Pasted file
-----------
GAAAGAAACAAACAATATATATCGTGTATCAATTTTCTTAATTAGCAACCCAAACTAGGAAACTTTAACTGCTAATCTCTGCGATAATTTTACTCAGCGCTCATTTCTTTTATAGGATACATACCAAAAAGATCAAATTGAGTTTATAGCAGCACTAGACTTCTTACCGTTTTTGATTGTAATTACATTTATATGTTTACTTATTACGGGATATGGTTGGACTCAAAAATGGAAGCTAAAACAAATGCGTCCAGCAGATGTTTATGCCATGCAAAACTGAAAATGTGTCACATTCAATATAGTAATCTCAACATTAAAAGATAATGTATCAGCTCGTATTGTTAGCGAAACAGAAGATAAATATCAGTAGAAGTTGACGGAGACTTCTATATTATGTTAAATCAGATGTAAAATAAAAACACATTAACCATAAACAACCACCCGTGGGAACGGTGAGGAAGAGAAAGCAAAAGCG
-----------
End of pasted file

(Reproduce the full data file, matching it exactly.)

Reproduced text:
GAAAGAAACAAACAATATATATCGTGTATCAATTTTCTTAATTAGCAACCCAAACTAGGAAACTTTAACTGCTAATCTCTGCGATAATTTTACTCAGCGCTCATTTCTTTTATAGGATACATACCAAAAAGATCAAATTGAGTTTATAGCAGCACTAGACTTCTTACCGTTTTTGATTGTAATTACATTTATATGTTTACTTATTACGGGATATGGTTGGACTCAAAAATGGAAGCTAAAACAAATGCGTCCAGCAGATGTTTATGCCATGCAAAACTGAAAATGTGTCACATTCAATATAGTAATCTCAACATTAAAAGATAATGTATCAGCTCGTATTGTTAGCGAAACAGAAGATAAATATCAGTAGAAGTTGACGGAGACTTCTATATTATGTTAAATCAGATGTAAAATAAAAACACATTAACCATAAACAACCACCCGTGGGAACGGTGAGGAAGAGAAAGCAAAAGCG